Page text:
Bella Arte Gallery
Bella Arte Gallery (Photo by Beth Furgurson)
When Rena and Ed Klump opened Bella Arte Gallery in Midlothian, they were no strangers to the art world. The couple moved to the Richmond region in 2008 from Pittsburgh, where they had also run a gallery. Bella Arte displays new and original works by local and regional makers. Rena handles exhibitions, and Ed makes frames. Annual events include the Teapot Invitational, where multiple artists offer their creative interpretations of the serving vessel. 3734 Winterfield Road. 794-1511 or bellaarte.com.
Crossroads Art Center
Crossroads Art Center (Photo Courtesy Cregger Creative)
Housed in a 25,000-square-foot former retail space in the West End, Crossroads Art Center is a metaphor for the resiliency of artists and a veritable hive of creative activity. Shockoe Bottom Arts Center was closed in 2003 for conversion into apartments, provoking a three-pronged exodus: Some artisans went to Art Works (adjacent to Plant Zero), others ventured to Petersburg and another group set up shop as Crossroads. Today, the center comprises 225 artists and holds workshops, classes and special events. 2016 Staples Mill Road. 278-8950 or crossroadsartcenter.com.
Candela Books + Gallery
Celebrating its fifth anniversary, Candela exhibits photography from emerging, national and international artists. It was founded by Gordon Stettinius, a photographer, artist and educator. What began as a book publishing company to share the work of New York-based photographer Gita Lenz quickly evolved into an outlet for sharing the work of other photography artists. Exhibiting art from photographers including Alyssa Salomon, Julio Mitchel and Chris McCaw, the downtown Richmond gallery also holds an annual juried invitational exhibition known as “UnBound!” Purchases from that exhibition support fine art photographers. 214 W. Broad St. 225-5527 or candelabooks.com/gallery.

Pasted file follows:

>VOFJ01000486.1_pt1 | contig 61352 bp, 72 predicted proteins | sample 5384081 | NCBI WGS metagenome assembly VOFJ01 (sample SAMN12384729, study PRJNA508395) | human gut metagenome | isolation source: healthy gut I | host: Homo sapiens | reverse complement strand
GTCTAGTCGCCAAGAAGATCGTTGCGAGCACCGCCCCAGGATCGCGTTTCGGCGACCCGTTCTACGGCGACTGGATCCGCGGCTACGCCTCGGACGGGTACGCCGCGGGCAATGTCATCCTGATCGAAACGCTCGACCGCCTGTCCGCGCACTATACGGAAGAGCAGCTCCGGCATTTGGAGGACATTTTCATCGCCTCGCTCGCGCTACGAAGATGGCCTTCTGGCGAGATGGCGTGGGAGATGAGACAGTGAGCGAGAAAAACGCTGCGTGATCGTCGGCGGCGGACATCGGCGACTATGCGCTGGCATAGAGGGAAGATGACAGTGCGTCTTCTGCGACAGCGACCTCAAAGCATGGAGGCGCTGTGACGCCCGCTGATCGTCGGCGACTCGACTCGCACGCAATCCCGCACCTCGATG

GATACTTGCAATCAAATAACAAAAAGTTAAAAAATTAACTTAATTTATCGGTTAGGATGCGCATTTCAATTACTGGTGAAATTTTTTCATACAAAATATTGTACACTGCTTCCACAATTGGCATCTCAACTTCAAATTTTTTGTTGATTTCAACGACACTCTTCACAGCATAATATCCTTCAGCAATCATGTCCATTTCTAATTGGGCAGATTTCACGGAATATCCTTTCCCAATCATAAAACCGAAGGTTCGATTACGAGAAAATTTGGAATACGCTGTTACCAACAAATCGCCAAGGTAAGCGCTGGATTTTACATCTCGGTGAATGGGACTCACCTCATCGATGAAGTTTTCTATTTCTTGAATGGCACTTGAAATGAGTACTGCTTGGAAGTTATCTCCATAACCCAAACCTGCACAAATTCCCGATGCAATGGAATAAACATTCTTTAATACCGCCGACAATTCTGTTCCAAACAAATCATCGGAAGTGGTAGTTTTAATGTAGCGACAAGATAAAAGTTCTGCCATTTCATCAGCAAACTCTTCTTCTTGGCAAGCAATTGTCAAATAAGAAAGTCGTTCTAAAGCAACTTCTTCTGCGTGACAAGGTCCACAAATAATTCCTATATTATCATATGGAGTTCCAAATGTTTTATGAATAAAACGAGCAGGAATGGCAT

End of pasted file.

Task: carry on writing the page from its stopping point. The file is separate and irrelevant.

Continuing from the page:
Gallery Flux in Ashland. (Photo by Jay Paul)
Entrepreneur and cultural booster Hugh Joyce opened Gallery Flux in Ashland, the self-proclaimed “Center of the Universe.” The gallery’s mission is to bring art into people’s lives, and much of the work is for sale. The gallery and its nearby annex present abstract and figurative painting, photography, sculpture, ceramics, jewelry and mixed-media works. Gallery Flux holds group shows and exhibitions of small works. 307-B England St. 752-3540 or galleryflux.com.
Eric Schindler Gallery
Celebrating its 56th anniversary, the Eric Schindler Gallery is the oldest operating art gallery in Richmond. Founded by artists Ralph and Anne Gray, who first showed their work and that of friends at a studio on North First Street, it was originally dubbed The Gallery. In moving to its present location, the 1850s Binford-Pasternak House in Church Hill, The Gallery became the Eric Schindler Gallery, named for the Grays’ first son. Daughter Kirsten grew up in the family business and remains the gallery’s director. The residential setting helps some art seekers imagine a particular work in their own home. The venue exhibits figurative and narrative paintings, contemporary sculpture, prints and drawings, including the urban landscapes of Thomas Van Auken and the magical illustrations of Nicole Renee Randall. 2305 E. Broad St. 644-5005 or ericschindlergallery.com.